The Harrison Central High School marching band is unique in many facets.
Two-year field commander Nathan Clemons says their flag corps and pitt, however, make them stand out most.
“I think it does. Not a lot of bands have it and we’re really honored to have a full section of the pit in the front. It makes the band better,” said Nathan Clemons.
This year’s half time show is filled with “Flashback Fridays” 80s hits that the kids and crowds love to sing along to.
“I always find it much more enjoyable whenever I’m playing a song of singing something I know. It’s interesting to learn something different but whenever I’m playing something I know it just makes me what to play it all the better, to the best of my ability, for everyone else,” said Kurt Neimayer.
“The music that we have this year I think it’s the best music we’ve had in my high school career. The tuba parts are great. I know i can say that personally, and the rest of the band, everyone is just killing it this year,” said Danielle Pittman.
They say their 87 member band really shines under the Friday night lights.
“If I learn my spot and everyone else does the same, they learn their each individual spot then it’ll all come together like a big jigsaw puzzle and work out really well in the end. And that’s what makes our Friday nights really special. It’s because everyone learns their own spot and it comes together when it matters the most,” said Megan Stackhouse.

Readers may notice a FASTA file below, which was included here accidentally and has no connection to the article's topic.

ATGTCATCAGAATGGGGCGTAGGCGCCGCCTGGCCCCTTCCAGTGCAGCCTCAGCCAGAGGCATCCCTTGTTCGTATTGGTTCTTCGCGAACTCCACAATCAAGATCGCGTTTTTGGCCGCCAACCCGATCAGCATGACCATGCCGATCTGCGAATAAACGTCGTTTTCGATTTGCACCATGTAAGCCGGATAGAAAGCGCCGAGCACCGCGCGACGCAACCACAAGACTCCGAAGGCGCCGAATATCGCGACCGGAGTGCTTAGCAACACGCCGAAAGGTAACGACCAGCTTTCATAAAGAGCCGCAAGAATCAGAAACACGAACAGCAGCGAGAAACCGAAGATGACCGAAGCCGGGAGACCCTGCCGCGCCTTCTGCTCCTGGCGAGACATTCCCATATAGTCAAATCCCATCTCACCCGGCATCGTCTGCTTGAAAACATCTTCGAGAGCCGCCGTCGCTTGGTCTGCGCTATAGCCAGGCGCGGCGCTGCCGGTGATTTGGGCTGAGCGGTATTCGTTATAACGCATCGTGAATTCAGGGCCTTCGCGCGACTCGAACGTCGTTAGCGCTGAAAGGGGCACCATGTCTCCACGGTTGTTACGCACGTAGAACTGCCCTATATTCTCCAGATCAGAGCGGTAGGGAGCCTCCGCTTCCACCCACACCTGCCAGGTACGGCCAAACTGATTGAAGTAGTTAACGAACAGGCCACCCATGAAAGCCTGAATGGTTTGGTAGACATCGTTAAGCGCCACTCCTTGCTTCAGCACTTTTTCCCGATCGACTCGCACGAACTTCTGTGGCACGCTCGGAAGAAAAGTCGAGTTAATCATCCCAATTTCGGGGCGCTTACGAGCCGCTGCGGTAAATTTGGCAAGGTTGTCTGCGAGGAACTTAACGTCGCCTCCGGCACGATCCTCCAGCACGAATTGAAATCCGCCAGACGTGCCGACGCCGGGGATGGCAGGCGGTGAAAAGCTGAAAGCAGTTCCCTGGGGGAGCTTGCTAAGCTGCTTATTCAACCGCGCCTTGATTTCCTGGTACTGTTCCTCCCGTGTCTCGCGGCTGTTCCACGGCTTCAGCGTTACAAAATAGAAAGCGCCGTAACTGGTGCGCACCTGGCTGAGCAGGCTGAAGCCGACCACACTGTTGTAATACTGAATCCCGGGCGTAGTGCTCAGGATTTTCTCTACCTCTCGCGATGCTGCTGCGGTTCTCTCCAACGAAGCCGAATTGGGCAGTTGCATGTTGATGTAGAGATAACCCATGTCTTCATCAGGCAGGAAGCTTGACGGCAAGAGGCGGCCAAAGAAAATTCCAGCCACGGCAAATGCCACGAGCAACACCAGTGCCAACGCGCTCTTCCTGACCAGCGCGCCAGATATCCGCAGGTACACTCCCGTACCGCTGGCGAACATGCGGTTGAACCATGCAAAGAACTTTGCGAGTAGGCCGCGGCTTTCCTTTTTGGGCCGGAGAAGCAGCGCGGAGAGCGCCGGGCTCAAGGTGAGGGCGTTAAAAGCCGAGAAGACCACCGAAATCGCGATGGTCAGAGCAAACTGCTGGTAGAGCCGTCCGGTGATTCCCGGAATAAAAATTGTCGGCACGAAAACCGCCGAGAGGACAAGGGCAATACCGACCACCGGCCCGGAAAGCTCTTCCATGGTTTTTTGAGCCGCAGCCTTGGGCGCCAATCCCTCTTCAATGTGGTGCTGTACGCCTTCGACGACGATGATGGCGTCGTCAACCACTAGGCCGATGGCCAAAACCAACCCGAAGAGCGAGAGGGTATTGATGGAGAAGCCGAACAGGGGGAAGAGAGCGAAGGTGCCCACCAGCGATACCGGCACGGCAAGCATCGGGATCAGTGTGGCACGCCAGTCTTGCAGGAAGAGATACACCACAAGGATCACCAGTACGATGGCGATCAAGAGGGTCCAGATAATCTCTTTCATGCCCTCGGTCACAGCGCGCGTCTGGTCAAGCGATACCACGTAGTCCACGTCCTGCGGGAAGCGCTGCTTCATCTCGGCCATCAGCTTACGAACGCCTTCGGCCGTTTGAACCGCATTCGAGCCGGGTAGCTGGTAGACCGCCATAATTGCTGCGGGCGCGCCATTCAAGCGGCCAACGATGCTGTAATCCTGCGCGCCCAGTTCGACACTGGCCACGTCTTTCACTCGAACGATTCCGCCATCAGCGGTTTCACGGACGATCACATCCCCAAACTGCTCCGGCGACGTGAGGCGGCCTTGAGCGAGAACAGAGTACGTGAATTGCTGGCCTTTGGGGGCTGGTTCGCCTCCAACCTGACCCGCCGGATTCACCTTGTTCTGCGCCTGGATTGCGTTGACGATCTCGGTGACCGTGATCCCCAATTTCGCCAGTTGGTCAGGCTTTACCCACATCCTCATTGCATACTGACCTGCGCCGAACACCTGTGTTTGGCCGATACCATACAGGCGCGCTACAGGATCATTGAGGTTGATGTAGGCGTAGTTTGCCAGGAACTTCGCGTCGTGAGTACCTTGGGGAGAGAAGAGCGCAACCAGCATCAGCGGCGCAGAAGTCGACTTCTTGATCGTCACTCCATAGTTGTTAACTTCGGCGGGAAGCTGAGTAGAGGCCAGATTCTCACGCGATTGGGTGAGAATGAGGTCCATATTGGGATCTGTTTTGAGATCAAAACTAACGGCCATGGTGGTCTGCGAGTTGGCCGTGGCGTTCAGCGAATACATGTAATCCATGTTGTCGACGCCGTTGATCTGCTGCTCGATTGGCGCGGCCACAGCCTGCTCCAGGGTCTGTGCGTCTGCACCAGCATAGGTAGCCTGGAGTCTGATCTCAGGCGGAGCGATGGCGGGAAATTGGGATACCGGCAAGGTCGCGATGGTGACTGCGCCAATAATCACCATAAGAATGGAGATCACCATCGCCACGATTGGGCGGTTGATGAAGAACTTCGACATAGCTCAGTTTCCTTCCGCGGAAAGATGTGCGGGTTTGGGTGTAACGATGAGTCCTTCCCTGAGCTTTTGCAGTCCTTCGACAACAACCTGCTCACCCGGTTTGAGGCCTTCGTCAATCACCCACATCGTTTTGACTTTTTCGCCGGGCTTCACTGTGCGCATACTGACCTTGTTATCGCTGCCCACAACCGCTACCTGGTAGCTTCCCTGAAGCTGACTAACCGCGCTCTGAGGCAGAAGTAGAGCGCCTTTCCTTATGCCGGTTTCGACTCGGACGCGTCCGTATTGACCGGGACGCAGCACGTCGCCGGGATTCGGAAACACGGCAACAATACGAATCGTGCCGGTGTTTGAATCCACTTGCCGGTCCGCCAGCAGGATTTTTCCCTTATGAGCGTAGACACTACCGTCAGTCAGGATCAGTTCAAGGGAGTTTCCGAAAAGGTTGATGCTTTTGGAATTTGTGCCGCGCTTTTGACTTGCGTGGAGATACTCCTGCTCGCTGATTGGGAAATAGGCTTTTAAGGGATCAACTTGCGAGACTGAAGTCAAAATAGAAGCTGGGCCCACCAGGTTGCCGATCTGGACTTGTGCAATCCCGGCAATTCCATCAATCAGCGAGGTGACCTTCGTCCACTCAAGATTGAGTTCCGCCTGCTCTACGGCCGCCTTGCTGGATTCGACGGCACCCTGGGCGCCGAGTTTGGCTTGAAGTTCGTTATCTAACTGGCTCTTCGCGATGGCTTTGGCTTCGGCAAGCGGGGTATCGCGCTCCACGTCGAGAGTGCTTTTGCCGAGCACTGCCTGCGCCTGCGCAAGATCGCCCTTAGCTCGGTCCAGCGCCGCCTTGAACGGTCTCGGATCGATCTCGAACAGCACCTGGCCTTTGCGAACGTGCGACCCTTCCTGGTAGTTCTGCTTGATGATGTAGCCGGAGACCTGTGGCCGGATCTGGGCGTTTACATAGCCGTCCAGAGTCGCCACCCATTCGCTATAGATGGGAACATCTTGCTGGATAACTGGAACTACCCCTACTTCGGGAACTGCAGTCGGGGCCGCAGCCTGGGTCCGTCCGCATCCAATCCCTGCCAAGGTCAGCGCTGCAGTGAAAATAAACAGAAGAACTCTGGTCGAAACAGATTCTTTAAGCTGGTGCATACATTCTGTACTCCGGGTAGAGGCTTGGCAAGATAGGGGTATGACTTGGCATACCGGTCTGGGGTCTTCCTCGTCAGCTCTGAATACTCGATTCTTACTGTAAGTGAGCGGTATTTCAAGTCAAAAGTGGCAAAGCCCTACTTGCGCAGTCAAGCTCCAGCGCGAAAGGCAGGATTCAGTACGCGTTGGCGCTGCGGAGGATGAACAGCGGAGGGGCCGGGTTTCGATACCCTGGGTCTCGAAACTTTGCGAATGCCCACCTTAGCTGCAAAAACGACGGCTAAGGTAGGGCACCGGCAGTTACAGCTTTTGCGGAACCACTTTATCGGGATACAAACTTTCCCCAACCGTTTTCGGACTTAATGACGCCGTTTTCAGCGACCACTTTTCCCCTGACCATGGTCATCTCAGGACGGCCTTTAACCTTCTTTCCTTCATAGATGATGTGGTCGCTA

They come together so well under the direction of Angela Ripley and her assistant Eric Zalenski, who the kids adore and respect.
“They’re like other parents, basically. If we’re sad they’re there for us, and if there’s something up or anything they’re right there for us like another parent. We call them rip dog and Mr. Z,” said Cara Young.
“They’re just the best. I think they’re the best every. They really make us feel incorporated. They take what we have into consideration and they do their best to make it the best for us. They want us to be knowledgeable in music and in what we’re doing, so we can go on and we can remember all the stuff that they’ve taught us,” said Clemons.
It’s been said many times, high school marching bands are like families, but it’s more than that. They help students in ways you wouldn’t think.
“Band is unique. Something that I really didn’t get to do often. I didn’t really talk to many people during my elementary school (years). Band has kind of forced me to branch out, be social, make a few friends,” said Neimayer.